At this hour, we are traversing economic challenges with ten consecutive quarters of negative growth. The perverse effects of the drought compound it and the numbers of Namibians who rely on Government for drought relief continue to swell. Still, thousands among us flock to Presidential Town-Hall Meetings out of the conviction that with dialogue and the practice of accountable governance, a better tomorrow is possible. On other occasions they join and participate freely in the meetings of the Ancestral Lands Commission, an equally crucial undertaking stemming from the historic 2nd Land Conference of October 2018. Remarkably, the majority are ordinary Namibians with less opportunities but imbued with an admirable sense of resilience and in equal measure, optimism. They understand, arguably better than us that the nation in its long history will be about defeats and victories. Just like the French philosopher, Ernst Renan, our fellow Namibians understand perhaps better than us that the nation is not only a historical result, but it is a soul and a spiritual principle that should be nurtured. Just like Steve Biko who in I write What I like spoke over 40 years ago about “the envisioned self” in emancipatory terms, they comprehend and understand our collective agency as a nation to terminate, or at least lay the foundations to terminate a form of inequality that has been historically determined, and upsettingly modeled along racial lines.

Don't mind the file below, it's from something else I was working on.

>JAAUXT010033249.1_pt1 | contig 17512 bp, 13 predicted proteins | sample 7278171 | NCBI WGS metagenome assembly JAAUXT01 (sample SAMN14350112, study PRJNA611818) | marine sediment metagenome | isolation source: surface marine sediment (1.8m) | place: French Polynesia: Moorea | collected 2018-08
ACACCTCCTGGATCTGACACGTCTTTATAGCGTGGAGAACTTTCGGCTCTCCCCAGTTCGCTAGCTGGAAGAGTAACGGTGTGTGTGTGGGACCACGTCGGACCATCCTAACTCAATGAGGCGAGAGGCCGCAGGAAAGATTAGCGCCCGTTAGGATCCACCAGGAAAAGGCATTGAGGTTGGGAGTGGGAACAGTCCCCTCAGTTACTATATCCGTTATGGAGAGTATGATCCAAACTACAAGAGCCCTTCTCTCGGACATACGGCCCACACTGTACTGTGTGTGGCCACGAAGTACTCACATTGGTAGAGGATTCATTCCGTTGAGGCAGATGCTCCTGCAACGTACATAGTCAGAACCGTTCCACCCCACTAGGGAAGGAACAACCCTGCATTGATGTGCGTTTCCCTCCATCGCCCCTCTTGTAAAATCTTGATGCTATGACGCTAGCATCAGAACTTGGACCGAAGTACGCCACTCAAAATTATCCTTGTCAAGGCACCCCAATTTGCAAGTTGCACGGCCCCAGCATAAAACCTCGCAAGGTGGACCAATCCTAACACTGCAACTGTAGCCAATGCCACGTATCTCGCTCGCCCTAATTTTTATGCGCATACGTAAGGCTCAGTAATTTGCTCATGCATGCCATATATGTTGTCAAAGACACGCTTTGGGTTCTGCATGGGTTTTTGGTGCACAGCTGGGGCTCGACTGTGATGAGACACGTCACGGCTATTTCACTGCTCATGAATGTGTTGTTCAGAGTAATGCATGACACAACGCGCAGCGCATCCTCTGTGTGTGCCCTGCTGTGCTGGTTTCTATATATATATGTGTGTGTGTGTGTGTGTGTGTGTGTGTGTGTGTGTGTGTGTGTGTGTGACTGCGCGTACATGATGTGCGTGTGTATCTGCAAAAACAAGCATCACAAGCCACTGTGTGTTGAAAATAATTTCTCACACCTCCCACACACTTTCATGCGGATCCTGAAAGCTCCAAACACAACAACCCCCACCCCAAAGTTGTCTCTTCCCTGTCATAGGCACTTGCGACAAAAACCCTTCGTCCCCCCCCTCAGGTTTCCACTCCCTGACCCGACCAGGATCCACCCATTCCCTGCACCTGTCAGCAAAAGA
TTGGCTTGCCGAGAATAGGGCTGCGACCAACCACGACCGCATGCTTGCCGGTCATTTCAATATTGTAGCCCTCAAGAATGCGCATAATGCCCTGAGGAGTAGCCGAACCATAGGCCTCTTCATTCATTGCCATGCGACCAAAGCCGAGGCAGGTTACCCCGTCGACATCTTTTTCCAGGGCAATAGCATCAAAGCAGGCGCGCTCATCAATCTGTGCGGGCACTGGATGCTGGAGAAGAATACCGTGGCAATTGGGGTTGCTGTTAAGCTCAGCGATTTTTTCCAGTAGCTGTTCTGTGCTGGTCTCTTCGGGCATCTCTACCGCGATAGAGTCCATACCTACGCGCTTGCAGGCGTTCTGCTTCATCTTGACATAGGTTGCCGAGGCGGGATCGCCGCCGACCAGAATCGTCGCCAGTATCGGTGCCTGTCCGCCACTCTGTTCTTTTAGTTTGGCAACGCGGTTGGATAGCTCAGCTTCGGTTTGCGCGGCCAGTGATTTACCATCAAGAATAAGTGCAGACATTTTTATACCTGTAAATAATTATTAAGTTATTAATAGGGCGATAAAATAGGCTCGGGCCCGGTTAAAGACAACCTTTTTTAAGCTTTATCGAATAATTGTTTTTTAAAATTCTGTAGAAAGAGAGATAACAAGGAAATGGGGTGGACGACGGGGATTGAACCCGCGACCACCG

Oddly, those to whom the Republic has given more don’t always appreciate sufficiently resilience and optimism as ingredients that make for successful nations. As President Geingob argues on many occassions, those with more should grasp appropriately that they have a duty to reach out and share more with the less fortunate for the nation to have meaning and to survive. There is no need to legislate on questions of wealth inequality, but a matter for our collective conscience to do what is just. As delegates converge for the Economic Growth Summit, the nobility of ordinary Namibians, marginal but passionate about the opportunity the nation, the Republic and its democracy represents will animate Presidential discourse and actions. More important, the idea of opportunity borne out of resilience and optimism should guide our dialogue, now and beyond as the nation crafts solutions in the democratic franchise. Out of our collective resilience, this unfolding Economic Growth Summit presents an opportunity to shape concrete actions that can shape an optimistic future, itself the basis of a sustainable and successful nation.
*Dr Alfredo Tjiurimo Hengari is the Presidential Press Secretary
2019-07-31 07:10:58 | 1 years ago